It becomes apparent very quickly though that we all want that good, noble and holy thing but there are about a gazillion ideas on how to get there. However, I think there are two broad categories that those gazillion of ideas fall into. There is a “training for obedience” and a “nurturing of obedience”. Please keep in mind that I say broad in a very sweeping generalized broad kind of way. This is not a judgement call on any particular methodology or practice but rather is a glimpse in how my own view has grown and shifted over time. 
To be sure, regardless of which category you fall into, there is training that must take place so my preference for one over the other has more to do with the how of the process. I’m sure in the grand scheme of things the difference between the two ways is not as large as it currently seems to me while it is all fresh in my head. But, being at this vantage point of my life, having raised up my children past those early years, and now seeing the fruit born out in the lives of the children who come from both categories (mine as well as those in my circle of living) I do see a notable difference in the sweetness of the fruit and it’s aroma.
In the beginning we fell firmly in the training for obedience camp. We were pretty tight in keeping the rules and we had plenty of them. Don’t get me wrong. Our home was still happy and loving but we were in training  mode all the time. Everything was a training in obedience opportunity. Honestly, there were a lot of no’s.  We didn’t move things out of reach from little hands, we trained them to not touch. Everything was out and a lot of it was off limits so consequently we spent a lot of time saying “No!” and “Don’t mess with that!”. Which really doesn’t sound that bad does it? Until you look at how God parents.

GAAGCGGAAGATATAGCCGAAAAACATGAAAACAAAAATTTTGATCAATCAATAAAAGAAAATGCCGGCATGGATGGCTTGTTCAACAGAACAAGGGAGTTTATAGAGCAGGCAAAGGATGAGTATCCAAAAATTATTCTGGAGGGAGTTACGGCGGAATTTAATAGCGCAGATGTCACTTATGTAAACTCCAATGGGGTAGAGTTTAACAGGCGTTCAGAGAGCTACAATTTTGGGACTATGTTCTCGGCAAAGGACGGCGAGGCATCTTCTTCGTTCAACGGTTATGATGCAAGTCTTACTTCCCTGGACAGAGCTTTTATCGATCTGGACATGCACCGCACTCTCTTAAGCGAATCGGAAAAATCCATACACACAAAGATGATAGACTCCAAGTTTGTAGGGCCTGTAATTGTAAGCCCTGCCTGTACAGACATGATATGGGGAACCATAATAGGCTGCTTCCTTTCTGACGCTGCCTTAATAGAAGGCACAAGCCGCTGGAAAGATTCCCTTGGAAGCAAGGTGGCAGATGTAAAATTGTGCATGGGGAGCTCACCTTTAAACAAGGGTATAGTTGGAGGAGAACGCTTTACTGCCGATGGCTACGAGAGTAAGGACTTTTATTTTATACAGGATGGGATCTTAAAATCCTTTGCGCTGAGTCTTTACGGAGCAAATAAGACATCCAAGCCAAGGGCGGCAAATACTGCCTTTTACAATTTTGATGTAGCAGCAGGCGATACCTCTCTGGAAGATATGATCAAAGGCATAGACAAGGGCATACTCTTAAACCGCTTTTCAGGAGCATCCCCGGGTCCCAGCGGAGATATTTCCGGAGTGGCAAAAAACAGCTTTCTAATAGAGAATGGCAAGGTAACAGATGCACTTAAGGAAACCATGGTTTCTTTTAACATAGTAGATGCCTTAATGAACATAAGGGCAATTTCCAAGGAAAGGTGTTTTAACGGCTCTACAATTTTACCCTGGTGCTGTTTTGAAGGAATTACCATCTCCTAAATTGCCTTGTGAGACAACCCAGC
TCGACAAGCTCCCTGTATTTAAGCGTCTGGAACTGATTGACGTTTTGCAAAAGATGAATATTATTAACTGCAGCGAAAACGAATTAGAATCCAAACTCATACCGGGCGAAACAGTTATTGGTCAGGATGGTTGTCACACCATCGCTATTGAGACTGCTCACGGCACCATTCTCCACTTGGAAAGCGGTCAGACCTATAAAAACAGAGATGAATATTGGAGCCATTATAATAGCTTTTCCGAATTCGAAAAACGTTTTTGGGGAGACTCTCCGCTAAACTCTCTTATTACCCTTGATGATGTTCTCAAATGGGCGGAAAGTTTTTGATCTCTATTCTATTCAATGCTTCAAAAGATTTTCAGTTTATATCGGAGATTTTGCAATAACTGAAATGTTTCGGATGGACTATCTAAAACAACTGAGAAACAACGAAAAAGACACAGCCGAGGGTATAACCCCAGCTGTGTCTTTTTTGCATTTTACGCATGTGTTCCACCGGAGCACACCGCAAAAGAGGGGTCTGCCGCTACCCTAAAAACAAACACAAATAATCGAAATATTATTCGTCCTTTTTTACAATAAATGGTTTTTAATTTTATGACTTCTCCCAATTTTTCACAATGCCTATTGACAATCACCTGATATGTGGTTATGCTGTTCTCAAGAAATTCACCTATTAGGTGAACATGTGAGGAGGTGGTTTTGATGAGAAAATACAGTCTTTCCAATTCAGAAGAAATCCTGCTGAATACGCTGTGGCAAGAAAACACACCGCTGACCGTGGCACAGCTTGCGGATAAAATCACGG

God created the heavens and the earth, made this fantastic garden and gave it to Adam and Eve as their home. Think about it. All of creation was at their fingertips, and there was exactly one no in the whole place. It was a garden full of yeses. That no was smack in the middle of the garden but it was the only one. Everything else was a yes. That fruit? Yes. Want to climb that tree? Yes. Go for a walk over there? Sure! Swimming in that pond? Absolutely! What? That tree over there? No child, not that one
I am in no way advocating letting your children run free and wild without any boundaries. I am advocating for the rules to be as simple and few as possible. Instead of having that fragile and sentimentally priceless knick knack on the coffee table where it can dazzle and catch their eye and be used as a training opportunity, why not move it out of reach? Instead of a house full of no’s why not a house full of yeses with the only rule be that you obey? Do we really think that without the boot camp obstacle course of off limit things that there will be no way of teaching obedience? I submit that there are plenty of ways and opportunities to train and teach our children obedience that nurtures that obedience in a way that becomes less about rule keeping and more about loving the rule giver.
And isn’t that what we want? To raise up children that not only keep the rules but they keep them because they love the Rule Giver? The great Rule Breaker wants us to believe that we need more rules, that life and freedom is found in keeping a bunch of rules. But the truth is that way back in the garden there was one rule and most of us think it was as simple as, “Don’t eat of that tree.” But the reality was that the rule was, “Obey God.”